There were more than a few moments in the complex, fascinating "Syriana"--writer-director Stephen Gaghan's globe-hopping sociopolitical thriller about the oil industry--when I was confused, not quite sure who was plotting to do what to whom, or why. There's a method to this murkiness, it turns out. Like the myriad schemers in the movie--oil-rich Arab princes, Texas entrepreneurs, CIA operatives, Islamic fundamentalists, Washington lawyers, Justice Department investigators--Gaghan uses misdirection to achieve his goals. He takes us into a world that's built on moral quicksand, where the good guys act like bad guys and the bad like good, and everyone has perfectly good reasons to do the terrible things they do. And when the pieces come together and clarity is finally restored, what you discover can make your hair curl.
As he did in his Oscar-winning screenplay for "Traffic," Gaghan shuffles multiple stories, often continents apart, only gradually unveiling how they're connected. There's an Arabic-speaking CIA agent left out in the cold by his handlers in Washington, played by a bearded, heavyset, deglamorized George Clooney. There's an ambitious Washington lawyer (Jeffrey Wright) investigating a questionable merger between two Texas oil firms--that want drilling rights in Kazakhstan, and the powerful boss of the law firm (Christopher Plummer), who insinuates himself in the power struggle between two heirs vying to become the emir of a Persian Gulf country. One of those princes (Alexander Siddig, an actor to watch) has given his country's drilling rights to the Chinese, which makes him an official enemy of the U.S. government. Yet his new adviser (Matt Damon) is an American oil consultant, based in Geneva, who's parlayed the tragic death of his son at the emir's Spanish home into an economic opportunity. At the bottom of the socioeconomic ladder is an unemployed Pakistani migrant oil worker (Mazhar Munir) who's taken under the wing of a radical Islamic mentor.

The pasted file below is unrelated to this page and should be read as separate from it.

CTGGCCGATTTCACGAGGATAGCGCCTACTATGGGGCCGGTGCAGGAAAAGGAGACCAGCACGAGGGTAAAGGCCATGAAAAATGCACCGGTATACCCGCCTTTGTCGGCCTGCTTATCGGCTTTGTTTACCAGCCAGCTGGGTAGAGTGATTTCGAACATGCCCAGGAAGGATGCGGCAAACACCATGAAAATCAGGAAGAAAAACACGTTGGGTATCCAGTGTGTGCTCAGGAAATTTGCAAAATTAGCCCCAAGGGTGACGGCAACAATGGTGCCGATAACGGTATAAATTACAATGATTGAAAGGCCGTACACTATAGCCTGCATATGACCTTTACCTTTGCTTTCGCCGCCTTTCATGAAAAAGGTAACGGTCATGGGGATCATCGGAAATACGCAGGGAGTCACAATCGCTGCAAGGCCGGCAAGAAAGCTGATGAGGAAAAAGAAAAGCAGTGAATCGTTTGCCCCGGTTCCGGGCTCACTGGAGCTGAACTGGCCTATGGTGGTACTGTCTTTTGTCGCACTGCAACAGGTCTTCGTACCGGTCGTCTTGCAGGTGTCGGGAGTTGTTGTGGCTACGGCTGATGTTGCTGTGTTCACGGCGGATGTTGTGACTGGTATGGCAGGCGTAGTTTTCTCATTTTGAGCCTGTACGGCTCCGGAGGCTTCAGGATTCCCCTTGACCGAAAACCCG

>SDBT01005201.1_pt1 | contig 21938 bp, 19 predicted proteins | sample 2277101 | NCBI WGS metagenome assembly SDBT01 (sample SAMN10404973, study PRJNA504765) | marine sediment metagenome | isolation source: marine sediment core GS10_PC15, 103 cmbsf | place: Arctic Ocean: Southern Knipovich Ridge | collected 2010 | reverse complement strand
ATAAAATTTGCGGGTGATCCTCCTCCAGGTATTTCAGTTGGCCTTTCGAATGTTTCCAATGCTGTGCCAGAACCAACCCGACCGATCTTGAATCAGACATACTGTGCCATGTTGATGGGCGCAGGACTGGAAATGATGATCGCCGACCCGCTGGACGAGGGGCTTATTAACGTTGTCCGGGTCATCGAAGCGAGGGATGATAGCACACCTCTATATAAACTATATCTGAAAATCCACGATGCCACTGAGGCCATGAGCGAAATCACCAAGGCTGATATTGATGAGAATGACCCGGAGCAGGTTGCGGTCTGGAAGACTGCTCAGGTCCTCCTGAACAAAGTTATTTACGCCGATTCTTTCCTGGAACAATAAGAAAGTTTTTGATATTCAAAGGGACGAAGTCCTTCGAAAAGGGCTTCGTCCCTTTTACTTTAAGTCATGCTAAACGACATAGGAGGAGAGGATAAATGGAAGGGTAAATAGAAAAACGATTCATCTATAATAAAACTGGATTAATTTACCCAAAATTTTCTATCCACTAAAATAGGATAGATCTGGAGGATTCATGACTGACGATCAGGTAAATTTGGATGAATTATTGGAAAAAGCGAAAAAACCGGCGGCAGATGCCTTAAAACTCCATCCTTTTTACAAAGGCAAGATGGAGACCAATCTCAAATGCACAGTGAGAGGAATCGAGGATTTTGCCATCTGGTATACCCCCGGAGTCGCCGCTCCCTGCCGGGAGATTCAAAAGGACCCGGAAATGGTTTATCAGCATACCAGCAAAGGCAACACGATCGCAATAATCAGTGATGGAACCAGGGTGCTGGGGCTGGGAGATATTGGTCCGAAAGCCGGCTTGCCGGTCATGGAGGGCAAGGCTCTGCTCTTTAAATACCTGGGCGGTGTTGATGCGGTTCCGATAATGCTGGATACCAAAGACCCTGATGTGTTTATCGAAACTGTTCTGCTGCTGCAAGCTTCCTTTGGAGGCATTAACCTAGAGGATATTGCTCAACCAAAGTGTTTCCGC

The movie is partly (and loosely) based on the exploits of CIA agent and author Robert Baer, the model for Clooney's character. Gaghan did massive research before writing, and you can feel it in the dense, information-packed texture. In its suspenseful two hours, "Syriana" packs in enough material for two movies. Sometimes you wish Gaghan would simply slow down and let us linger awhile with his characters. What we get instead are merely tantalizing glimpses of their fraught home lives: Clooney's unhappy son, tired of being shuffled around the world; Wright's alcoholic father, who keeps showing up on his doorstep.
Gaghan's movie doesn't play by conventional Hollywood action-movie rules (when it tries to, in one action scene near the end, it can sacrifice sense for sensation). This is a movie that sticks its political neck out, that throbs with dread, paranoia and outrage, that doesn't coddle the audience by neatly tying things up. "Syriana" demands both an alert mind and a stout heart, and not just for its powerfully unpleasant torture scene. Its dark, dog-eat-dog vision of the world we live in may give you geopolitical nightmares.